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Palmer C. Hayden papers, 1920-1970

Hayden, Palmer C., 1890-1973

Painter

The papers of Palmer C. Hayden in the Archives of American Art were digitized in 2007. The papers have been scanned in their entirety and total 4,060 images.

Funding for the processing and digitization of this collection was provided by the Terra Foundation for American Art.

Collection Information

Size: 2.4 Linear feet

Summary: The papers of African-American painter Palmer C. Hayden date from 1920-1970 and measure 2.4 linear feet. The collection contains biographical material, including 32 diaries documenting Hayden's daily activities, scattered correspondence relating to art sales and Hayden's work for the Works Progress Administration, printed material, 47 sketchbooks compiled over a period of almost forty years, and photographs of Hayden and his artwork.

Biographical/Historical Note

Born Peyton Cole Hedgeman, in Widewater, Virginia in 1890, Palmer Hayden received his first art instruction through correspondence courses, then studied in 1925 with Asa Grant Randall at the Boothbay Art Colony, in Maine, specializing in marine subjects. In 1927, Hayden's seascape, Schooners , won first prize for "Distinguished Achievement in Fine Arts" in the Harmon Foundation's first awards ceremony. With that award, and an additional grant from a patron, Hayden was able to continue his studies in Paris, where he further developed his skills in seascapes and ethnic subject matter. Hayden was among the first African-American artists to use African-American subjects and designs in his painting.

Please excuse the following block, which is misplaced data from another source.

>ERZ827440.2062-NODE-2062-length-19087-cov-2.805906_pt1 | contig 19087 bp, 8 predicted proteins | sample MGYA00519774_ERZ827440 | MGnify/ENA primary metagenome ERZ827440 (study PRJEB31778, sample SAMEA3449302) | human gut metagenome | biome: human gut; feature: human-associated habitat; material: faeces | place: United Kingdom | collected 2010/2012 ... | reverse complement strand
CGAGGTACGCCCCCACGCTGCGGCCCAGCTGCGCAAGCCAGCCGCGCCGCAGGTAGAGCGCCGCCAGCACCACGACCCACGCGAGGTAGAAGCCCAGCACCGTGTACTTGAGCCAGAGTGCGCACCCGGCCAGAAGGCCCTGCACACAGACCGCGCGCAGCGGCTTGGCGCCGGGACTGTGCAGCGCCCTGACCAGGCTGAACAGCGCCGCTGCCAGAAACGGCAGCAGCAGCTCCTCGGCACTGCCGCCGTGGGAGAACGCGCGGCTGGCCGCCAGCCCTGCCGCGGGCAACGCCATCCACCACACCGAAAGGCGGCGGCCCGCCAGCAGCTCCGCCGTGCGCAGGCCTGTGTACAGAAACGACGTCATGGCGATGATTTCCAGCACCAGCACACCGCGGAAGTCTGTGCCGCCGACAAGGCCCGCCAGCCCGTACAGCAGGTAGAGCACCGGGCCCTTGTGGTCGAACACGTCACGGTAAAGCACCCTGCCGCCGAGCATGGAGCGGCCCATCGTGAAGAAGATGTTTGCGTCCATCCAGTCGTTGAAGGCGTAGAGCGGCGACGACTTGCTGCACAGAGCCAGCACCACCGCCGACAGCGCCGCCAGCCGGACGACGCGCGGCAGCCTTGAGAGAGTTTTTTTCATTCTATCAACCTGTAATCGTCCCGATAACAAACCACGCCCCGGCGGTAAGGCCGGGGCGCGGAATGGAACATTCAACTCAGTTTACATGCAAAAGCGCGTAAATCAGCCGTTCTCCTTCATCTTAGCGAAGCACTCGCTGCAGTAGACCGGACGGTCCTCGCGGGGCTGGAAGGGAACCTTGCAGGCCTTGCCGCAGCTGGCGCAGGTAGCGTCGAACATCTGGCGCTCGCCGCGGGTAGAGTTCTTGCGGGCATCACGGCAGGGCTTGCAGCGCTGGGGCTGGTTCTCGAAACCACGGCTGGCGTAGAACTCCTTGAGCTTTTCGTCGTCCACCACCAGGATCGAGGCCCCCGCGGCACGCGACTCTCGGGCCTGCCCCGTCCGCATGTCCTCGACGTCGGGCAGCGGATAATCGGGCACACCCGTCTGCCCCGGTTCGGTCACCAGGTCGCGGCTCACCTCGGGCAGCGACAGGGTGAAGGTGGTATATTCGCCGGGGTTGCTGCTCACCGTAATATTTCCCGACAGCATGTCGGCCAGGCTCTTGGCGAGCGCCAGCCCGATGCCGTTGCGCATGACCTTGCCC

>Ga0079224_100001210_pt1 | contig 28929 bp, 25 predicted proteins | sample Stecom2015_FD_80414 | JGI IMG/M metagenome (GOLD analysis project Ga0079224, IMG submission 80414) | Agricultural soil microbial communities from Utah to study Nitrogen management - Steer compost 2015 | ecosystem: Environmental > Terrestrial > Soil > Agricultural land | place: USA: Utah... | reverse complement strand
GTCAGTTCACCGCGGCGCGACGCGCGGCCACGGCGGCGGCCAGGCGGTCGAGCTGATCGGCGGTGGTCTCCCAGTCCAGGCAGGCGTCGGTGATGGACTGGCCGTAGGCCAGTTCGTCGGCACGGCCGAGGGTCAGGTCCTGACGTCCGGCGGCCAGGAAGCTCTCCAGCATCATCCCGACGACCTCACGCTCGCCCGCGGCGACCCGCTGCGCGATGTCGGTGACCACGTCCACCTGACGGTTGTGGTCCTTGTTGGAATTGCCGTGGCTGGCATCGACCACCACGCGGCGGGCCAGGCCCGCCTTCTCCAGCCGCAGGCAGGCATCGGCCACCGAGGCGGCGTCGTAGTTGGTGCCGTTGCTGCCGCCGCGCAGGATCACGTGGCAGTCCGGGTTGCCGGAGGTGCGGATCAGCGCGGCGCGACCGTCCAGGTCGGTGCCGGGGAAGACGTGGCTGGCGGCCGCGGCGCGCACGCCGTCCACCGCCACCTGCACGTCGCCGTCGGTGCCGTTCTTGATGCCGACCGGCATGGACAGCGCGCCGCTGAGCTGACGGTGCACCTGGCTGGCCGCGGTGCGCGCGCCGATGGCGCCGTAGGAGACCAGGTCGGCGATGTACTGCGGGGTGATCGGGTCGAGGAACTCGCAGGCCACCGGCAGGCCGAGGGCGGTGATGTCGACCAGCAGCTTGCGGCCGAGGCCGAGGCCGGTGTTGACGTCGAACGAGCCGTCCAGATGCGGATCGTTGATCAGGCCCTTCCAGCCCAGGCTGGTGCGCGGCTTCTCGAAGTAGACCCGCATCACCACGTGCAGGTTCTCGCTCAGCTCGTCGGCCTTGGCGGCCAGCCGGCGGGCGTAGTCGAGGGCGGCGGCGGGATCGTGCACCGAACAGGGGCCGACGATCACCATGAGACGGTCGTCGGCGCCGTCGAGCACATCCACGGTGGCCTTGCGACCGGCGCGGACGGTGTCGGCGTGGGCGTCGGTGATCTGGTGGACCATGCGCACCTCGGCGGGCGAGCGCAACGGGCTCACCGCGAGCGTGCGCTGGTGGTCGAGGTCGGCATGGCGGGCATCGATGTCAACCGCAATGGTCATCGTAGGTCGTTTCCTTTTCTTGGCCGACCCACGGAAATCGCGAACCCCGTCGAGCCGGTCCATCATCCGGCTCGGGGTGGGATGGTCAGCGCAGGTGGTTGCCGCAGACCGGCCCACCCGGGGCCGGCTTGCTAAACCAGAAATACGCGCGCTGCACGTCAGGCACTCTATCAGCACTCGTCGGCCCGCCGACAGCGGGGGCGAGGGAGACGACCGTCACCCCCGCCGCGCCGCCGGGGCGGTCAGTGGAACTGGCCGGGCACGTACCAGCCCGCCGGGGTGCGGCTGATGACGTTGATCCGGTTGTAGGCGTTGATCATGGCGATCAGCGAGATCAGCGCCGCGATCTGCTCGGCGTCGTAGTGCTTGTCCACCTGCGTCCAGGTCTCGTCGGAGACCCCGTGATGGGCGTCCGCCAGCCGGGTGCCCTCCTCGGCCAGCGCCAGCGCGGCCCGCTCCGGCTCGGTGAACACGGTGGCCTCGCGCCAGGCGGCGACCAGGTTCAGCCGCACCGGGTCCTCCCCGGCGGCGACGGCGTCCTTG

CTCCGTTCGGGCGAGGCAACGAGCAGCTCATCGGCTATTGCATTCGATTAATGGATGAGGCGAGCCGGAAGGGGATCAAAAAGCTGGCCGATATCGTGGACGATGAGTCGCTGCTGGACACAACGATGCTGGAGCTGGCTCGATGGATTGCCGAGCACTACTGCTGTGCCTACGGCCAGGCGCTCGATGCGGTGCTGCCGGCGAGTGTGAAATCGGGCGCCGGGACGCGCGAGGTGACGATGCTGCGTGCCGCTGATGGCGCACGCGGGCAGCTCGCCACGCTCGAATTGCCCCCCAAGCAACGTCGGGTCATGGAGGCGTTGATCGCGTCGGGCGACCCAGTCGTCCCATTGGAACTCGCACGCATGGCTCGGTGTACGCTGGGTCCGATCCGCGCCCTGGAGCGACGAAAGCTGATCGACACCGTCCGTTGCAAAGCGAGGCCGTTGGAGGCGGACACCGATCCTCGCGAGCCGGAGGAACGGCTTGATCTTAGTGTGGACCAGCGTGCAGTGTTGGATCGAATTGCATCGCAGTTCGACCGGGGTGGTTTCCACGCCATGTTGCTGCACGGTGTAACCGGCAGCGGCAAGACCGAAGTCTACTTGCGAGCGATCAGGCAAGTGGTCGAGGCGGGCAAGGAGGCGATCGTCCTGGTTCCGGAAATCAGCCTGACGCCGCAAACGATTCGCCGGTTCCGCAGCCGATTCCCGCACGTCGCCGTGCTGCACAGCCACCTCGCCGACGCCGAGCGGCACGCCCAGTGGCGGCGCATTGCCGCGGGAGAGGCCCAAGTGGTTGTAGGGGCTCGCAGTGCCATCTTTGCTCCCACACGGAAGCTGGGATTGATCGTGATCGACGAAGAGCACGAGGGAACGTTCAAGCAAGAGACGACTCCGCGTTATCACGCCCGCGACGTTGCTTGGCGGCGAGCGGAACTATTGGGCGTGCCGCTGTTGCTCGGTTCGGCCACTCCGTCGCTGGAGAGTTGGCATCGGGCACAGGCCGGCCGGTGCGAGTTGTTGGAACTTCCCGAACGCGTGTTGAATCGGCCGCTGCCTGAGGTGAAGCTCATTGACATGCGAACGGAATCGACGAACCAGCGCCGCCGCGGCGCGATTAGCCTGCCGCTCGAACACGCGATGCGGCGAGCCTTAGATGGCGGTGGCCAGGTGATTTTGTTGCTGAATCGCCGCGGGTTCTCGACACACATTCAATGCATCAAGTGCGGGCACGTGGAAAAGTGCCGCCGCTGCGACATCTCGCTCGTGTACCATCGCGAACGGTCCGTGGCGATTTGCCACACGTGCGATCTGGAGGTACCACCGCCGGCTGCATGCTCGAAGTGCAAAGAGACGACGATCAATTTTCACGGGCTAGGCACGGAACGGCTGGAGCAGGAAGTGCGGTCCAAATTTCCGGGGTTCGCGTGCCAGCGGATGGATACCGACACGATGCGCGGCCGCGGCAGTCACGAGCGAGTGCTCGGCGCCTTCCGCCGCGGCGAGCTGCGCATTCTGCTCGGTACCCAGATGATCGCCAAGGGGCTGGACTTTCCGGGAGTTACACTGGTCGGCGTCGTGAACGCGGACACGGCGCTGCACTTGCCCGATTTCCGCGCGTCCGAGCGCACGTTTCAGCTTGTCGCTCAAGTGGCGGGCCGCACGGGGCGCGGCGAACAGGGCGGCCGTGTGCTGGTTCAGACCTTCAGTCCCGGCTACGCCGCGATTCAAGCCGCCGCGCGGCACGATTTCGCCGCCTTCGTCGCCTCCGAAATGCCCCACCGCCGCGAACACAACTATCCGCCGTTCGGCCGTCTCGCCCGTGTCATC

Provenance

The collection was donated by Palmer C. Hayden in 1970 and a portion of it was microfilmed shortly after receipt.

Funding

Funding for the processing and digitization of this collection was provided by the Terra Foundation for American Art.